Your View: F1 ‘badly managed’ part two

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I won’t add my commentary to soil the pure quotes of two men who have a lot to say about the lack of management in F1. I would very much like your comments on McLaren’s Martin Whitmarsh, which we posted here, and Renault’s Gerard Lopez (which AUTOSPORT ran today). Juxtapose these two comment boxes and give us your opinion. Are they right? Are they wrong? Where are the right or wrong?


• “I personally believe that in F1 it is remarkable we are sat inside a successful sport,” said Whitmarsh. “I am not pointing fingers at CVC, because we, those involved, have really badly managed this sport. There is no central marketing – no strategy. There is no real cooperation. It has been divide-and-conquer. “We don’t look at developing young talent. We don’t look at developing young people’s interest in the sport. How many multi billion dollar businesses don’t spend one dollar centrally marketing themselves?
• “But I am an optimistic. I think it is great that F1 is such a powerful product that it has been able to overcome collectively how badly we have managed it – and the teams are as bad as anyone. “We have now demonstrated for a while [through FOTA] that the teams can work together and be quite responsible, which in a way they perhaps have not done historically.
• “If we can properly engage with the FIA and the commercial rights’ holder and say: ‘let’s work together, improve and develop this sport’ then we ought to make it a much bigger sport.” “Arguably the teams do not need the FIA, and the FIA does not need the teams. Arguably the teams do not need the current commercial rights holder, and the commercial rights holder does not need the current teams.
• “We can all go our own ways. The FIA can have its FIA championship; there can be a GP1 with CVC, and F1 can go off and do Grand Prix racing; and the teams are big enough and ugly enough to do that as well. But to do all that would be counter productive – we should try and find a way of working together.”


• “Formula 1 does need to promote itself better as it is a global sport,” Lopez said. “It probably also needs to monetise better, which is a different thing. Promoting means putting money into something and hoping you get known, monetising means making money. “As far as we’re concerned, we’re looking at a situation whereby F1 needs to add other offers to its package, and Bernie Ecclestone will be looking at it for sure.
• “The future of the sport is an evolution in terms of adding additional media channels and increasing revenue to the sport. The future of the sport is also the new geography it’s trying to go to. To do a better job acquiring audience in these new geographies, we all know what it takes to do that – which is having a successful driver from these places.”
• “It’s very easy to criticise F1 as a sport and be detached, but we [Renault] push our drivers to walk without guards and so on, one kilometre down to the cars.
• “Why? Because we think it’s a good thing and nobody’s going to kill them. Nobody’s going to rob them. At the most, people are going to touch them. That’s not the end of the world, right? Being over-protective of the drivers is kind of a first measure of not being close to your fans. “And also, the drivers enjoy it. They actually enjoy it, unless you tell them that it’s not the right thing. Vitaly [Petrov] and Robert [Kubica] will sign autographs for an hour, and those are little things where you tell yourself that even we as teams need to do a better job. And sometimes a better job at doing nothing – which means not over-policing it.” “Look at it, it’s F1. The paddock is 200 metres times 50 metres, and most of the F1 people think that’s the centre of the universe, when it’s not. So I think we would gain from just being more relaxed about certain things.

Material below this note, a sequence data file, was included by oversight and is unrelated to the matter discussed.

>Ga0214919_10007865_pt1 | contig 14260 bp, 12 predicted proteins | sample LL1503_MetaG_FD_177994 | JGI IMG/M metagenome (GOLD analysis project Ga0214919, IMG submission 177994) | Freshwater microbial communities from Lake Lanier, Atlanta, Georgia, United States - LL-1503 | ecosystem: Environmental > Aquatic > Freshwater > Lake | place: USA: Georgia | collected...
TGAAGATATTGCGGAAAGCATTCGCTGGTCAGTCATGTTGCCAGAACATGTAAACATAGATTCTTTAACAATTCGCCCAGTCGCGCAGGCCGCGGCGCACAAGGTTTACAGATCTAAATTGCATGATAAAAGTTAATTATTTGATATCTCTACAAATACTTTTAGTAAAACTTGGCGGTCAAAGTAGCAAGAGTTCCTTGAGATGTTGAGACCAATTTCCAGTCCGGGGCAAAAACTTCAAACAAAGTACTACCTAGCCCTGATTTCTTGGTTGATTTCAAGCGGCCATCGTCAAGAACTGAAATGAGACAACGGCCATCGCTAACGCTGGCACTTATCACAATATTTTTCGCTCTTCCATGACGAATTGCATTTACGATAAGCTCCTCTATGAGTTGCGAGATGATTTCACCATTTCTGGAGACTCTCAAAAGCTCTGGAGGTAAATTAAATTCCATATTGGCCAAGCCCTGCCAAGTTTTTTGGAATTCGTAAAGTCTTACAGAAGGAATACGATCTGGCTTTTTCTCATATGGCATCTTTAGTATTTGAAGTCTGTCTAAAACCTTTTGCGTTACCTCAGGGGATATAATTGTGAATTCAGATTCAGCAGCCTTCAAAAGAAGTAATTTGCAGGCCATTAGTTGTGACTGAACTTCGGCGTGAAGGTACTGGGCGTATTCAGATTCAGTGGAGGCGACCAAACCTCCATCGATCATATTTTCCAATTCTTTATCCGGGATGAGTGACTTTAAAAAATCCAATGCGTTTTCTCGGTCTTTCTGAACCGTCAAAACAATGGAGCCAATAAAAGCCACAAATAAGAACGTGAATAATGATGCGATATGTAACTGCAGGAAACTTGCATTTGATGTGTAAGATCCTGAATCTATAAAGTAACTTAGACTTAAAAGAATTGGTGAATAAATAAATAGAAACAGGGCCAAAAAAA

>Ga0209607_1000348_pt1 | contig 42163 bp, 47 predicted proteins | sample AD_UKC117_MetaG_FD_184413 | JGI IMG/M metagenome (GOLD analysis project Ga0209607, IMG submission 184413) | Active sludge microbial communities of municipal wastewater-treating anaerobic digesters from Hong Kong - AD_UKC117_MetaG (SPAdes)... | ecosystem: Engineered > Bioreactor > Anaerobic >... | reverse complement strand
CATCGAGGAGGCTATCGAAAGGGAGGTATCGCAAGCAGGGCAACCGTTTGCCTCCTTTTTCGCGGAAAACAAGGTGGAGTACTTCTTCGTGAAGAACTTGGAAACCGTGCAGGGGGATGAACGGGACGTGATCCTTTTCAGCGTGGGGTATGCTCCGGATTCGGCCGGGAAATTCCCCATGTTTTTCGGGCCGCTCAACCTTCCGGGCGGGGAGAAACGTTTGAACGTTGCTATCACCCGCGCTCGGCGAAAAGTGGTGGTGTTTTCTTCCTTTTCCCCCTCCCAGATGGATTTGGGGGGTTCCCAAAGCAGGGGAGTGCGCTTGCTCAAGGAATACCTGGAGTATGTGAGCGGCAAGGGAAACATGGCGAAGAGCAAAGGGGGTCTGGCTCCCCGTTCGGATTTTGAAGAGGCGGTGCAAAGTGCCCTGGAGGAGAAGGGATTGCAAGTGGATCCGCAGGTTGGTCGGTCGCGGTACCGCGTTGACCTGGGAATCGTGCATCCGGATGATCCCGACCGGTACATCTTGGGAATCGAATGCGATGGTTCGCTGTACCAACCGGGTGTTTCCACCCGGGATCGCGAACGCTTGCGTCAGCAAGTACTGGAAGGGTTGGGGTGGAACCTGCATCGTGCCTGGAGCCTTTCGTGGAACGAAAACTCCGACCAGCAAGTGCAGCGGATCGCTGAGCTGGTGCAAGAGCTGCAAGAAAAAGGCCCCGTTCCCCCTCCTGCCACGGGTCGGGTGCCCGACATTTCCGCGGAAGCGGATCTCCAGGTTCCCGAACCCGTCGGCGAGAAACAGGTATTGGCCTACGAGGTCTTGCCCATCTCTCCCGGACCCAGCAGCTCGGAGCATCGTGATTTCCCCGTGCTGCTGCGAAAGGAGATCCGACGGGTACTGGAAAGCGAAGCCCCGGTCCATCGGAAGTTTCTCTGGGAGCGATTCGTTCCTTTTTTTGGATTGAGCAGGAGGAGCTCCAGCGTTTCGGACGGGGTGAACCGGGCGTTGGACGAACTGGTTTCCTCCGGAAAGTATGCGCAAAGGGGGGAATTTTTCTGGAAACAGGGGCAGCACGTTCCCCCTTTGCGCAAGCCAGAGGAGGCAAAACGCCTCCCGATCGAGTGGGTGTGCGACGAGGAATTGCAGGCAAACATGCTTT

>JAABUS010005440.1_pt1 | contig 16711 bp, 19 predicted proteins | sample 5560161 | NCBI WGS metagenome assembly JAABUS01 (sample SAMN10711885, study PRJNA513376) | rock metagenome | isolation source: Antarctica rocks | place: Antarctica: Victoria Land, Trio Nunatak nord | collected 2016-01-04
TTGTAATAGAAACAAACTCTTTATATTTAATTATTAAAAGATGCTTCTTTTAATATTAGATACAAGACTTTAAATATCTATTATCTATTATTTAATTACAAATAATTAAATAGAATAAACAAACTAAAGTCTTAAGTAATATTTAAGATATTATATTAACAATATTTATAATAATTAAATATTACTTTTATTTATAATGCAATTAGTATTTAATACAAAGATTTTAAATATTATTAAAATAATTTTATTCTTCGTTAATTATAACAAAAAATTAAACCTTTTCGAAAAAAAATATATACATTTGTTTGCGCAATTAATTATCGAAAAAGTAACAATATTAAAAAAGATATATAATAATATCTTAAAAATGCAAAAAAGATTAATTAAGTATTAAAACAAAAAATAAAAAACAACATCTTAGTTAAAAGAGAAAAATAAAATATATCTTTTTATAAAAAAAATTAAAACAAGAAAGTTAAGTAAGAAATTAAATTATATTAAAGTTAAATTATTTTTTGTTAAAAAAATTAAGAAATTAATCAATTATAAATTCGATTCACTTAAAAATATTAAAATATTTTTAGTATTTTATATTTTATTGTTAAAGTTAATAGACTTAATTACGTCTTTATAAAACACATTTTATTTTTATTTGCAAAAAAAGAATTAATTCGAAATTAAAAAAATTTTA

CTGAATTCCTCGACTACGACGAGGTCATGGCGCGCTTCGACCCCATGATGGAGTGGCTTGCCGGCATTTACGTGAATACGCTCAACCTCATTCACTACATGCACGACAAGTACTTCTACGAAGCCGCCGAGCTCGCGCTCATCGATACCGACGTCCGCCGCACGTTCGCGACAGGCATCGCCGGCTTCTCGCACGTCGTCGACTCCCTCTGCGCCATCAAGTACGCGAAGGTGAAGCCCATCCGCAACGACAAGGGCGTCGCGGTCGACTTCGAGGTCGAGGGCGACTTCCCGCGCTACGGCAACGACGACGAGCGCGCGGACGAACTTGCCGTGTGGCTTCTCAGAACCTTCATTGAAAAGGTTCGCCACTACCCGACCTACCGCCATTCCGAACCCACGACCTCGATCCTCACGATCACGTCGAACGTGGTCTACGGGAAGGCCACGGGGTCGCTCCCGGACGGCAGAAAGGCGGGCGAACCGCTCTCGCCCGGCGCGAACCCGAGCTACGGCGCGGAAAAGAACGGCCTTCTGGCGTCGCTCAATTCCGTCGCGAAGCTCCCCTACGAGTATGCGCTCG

• “I see drivers when they come from GP2 and they’re all star struck, and they’re more than happy to be recognised, okay? Spend two or three years in F1 and they get into this mental behaviour like it’s not okay, that it’s wasting time. Come on! You’ve got a couple of hours of racing and a couple of hours of debrief. They could spend some more time with the fans.”
• “I think F1 has done a very good job, and I’ll be killed for saying this, at not doing anything with the Internet so far, and waiting for it,” he said “You can do it the wrong way, like the music industry, where you don’t do anything at the beginning, and then you do something that is half-baked, and then you find that you’re in a troublesome situation. “Bernie has waited for the market to mature, and nobody can criticise F1 in terms of security – it has been a very protected model – so now is the right time to act. “F1 does not need to be more famous, but needs to do a better job at monetising itself outside of television rights and so on.”
• “There is all the historic video content for example – and people would pay,” he said. “I would, for example, love to really look at the Ayrton Senna/Alain Prost Suzuka accident, and I would pay to have monthly access to any race I wanted to watch. “We know that all the races, including all the black and white ones, are now digitised, so there’s a huge amount of historic content that you can sell. Then there’s all the betting sites, and not just the high-end betting, also the fun betting. You can have mobile betting, at the tracks, outside of the tracks – and full betting at the office, so all these different money games.

What do you think?


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